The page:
Active, not passive

Second, we often misunderstand submission to be passivity and equate with the loss of self. It’s quite the opposite: submission requires action, not passivity. You must choose it freely, or it is slavery, not submission. And it certainly results in the loss of self – but only the false self. Jesus taught that to save our lives, we must lose them (Matthew 16:25), and submission helps grow our true selves more and more so that we no longer need to be right or superior – we can be content in being ourselves.

The limits of submission

And third, we rightly discern that there are limits to the discipline of submission – limits that were embodied and intended by Jesus himself. He said to his disciples, “You know that the rulers of the Gentiles lord it over them, and their great ones are tyrants over them. It will not be so among you; but whoever wishes to be great among you must be your servant, and whoever wishes to be first among you must be your slave; just as the Son of Man came not be served but to serve, and to give his life a ransom for many” (Matthew 20:25-28). So it works both ways: even those in authority are to be more like slaves than lords to their followers.

Slaves? Really? But what about those who have no intention of pursuing our good? How do we practice submission in the face of injustice or outright harm? Many come from a background where they didn’t have a voice or a self at all, and must constantly work against the grain to believe that they are indeed valuable and have the right to speak up and establish good boundaries for themselves. Does submission ask them to undo all of that? As stated above, submission is neither passive nor rooted in the belief that we are worthless doormats. It again requires us to return to the concept of the true and false self. We are to love your neighbor as ourselves. Without questions, the true self loves itself – not because we’re so enamoured with ourselves but because we choose to believe God: he created us good and in his image. On the other hand, the false self prioritizes itself, lording it over others. As we are growing the true self, we must also kill the false self – we must not take on the tactics of our enemies. We are to respond to others – even our enemies – with honor and respect.

Now if our true self is good and valuable and worthy of being protected, how can we lay down our rights? We can only do this if we know and believe that God is our creator, protector, and provider. God is our protector – not us and not anyone else. When we yield to another, God steps in to protect us – often in ways that aren’t apparent until much later. His agenda is usually very different from ours and can be hard to discern except by revelation or hindsight. Because of this, our primary submission is not to others, but to God: we can only relinquish control if we believe he is not only in control but is actually working for our ultimate good. That’s why submission is the hardest for those who do not believe God will come through for them and protect them – those who have felt they have had to take control of their lives because no one else would. If this is where you have been, then begin to take these issues up with God – tell him how you have experienced him, and point-blank ask him where he has been in your life. And then give him time and space to answer. We’ll learn how to do that more practically when we get to the disciplines of guidance, meditation, and prayer.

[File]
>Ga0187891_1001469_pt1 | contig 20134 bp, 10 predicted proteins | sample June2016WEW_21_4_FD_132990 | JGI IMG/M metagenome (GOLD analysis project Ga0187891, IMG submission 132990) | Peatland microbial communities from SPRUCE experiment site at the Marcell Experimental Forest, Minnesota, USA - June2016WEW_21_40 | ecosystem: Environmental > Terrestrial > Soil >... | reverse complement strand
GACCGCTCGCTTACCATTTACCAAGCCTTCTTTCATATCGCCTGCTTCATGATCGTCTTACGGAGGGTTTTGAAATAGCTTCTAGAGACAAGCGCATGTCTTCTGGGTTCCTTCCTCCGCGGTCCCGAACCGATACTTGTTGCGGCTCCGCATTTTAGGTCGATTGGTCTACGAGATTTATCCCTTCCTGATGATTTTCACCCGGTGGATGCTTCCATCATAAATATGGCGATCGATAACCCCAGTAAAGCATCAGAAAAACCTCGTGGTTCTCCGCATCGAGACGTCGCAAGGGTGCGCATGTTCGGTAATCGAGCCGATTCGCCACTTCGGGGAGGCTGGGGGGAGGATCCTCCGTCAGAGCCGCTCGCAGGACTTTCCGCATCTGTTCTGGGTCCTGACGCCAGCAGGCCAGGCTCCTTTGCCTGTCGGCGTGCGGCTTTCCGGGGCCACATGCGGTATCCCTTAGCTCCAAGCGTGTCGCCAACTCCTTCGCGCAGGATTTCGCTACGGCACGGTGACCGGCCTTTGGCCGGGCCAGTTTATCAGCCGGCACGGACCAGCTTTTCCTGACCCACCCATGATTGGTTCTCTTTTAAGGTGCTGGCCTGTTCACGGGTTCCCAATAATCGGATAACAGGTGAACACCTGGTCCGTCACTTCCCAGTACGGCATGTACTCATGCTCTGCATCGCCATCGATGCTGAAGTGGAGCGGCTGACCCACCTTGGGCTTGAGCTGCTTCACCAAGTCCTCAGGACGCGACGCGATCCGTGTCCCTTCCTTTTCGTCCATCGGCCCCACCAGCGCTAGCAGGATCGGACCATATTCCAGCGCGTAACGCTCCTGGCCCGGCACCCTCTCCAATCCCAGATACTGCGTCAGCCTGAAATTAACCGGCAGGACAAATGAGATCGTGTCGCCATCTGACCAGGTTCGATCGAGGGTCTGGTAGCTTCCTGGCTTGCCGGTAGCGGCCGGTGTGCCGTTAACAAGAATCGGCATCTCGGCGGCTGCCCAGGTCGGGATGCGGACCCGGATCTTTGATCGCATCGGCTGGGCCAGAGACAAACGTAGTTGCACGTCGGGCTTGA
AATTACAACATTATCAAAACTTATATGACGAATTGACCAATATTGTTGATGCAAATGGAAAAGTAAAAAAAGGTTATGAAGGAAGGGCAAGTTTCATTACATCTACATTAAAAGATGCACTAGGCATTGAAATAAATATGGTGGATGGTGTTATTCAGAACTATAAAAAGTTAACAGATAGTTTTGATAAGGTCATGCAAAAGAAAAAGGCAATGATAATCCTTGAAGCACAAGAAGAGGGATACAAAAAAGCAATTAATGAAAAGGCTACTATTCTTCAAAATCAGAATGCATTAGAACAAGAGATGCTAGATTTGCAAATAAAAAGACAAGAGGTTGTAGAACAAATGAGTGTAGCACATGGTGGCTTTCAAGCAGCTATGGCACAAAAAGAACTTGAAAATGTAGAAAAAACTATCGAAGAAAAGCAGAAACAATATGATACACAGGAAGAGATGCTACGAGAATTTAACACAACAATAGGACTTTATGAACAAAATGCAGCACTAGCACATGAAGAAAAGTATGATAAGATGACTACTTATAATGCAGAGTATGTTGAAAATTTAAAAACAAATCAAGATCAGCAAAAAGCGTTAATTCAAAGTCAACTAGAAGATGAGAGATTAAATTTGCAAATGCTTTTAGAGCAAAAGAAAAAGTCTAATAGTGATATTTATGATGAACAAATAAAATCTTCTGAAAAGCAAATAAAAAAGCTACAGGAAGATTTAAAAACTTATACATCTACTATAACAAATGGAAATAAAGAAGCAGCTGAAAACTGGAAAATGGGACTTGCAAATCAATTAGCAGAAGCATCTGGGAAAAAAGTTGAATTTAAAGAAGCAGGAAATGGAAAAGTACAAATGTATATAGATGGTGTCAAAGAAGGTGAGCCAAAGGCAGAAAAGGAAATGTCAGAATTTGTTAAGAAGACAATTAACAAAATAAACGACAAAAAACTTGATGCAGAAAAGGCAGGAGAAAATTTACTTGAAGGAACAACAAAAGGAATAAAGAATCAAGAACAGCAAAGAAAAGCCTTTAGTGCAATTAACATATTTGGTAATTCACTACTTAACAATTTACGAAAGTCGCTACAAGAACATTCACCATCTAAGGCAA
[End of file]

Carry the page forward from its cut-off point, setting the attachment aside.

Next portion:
But yes, there are limits to submission: as Richard Foster asserts in his chapter on submission in Celebration of Discipline, the limits of submission are where it becomes destructive.When a relationship becomes harmful, it is good and right to protect ourselves and remove ourselves from that relationship – while recognizing and honoring God’s image even within that person and having the hope of reconciliation.  

Practice

So now  that we understand more about what submission is, how do we practice it? We practice the attitude of submission through the action of service. Think about your everyday experiences. For example, when you disagree with someone at work, are you willing to yield even when you’re certain you’re right? If the bank teller asks a person to come up before you when you were actually waiting longer, can you let it go? This doesn’t mean you don’t speak up when necessary – by all means, make your perspective known respectfully. But there comes a point when you can choose to yield or you choose to insist on getting your way. In both the practical action of service and conscious attitude of yielding control, we choose to practice submission rather than demanding our way. We choose to live out of the true self rather than the false.

Exercise

So for this week, I’d like you to cultivate the willingness to yield in your everyday relationships: your spouse and children, your colleagues and those in authority, checkout clerks and those in the service industries, people at the telephone company or health insurance company, etc. Do you become irate in “unfair” situations? Do you have to be perceived as being right? When you find yourself becoming demanding, internally or externally, remember that you do not have to have control over every relationship or every outcome. Loosen that grip. Affirm that God is in control and God is for you, not against you. And in that freedom, choose to honor the other person.

Also, I’d like you to choose one small project you can do within the course of the week that is purely a service to someone else. Volunteer at your child’s school; at the homeless shelter; at the church. Write a letter to someone you know is lonely. Offer to babysit for a family who is far from extended family. Any act of service allowing you to put aside your own preferences and priorities for the needs of someone else, giving you an opportunity to submit to them in a very practical way.

Again, post comments, questions, and experiences freely. This is usually the hardest discipline to understand and to practice, so be sure to process through the obstacles. In particular, in this post I took for granted that God is in control and God is good, simply because those are foundational Christian principles. If you feel you need more evidence than that, that would be a great discussion topic. Also feel free to email me directly: info@amandarooker.com.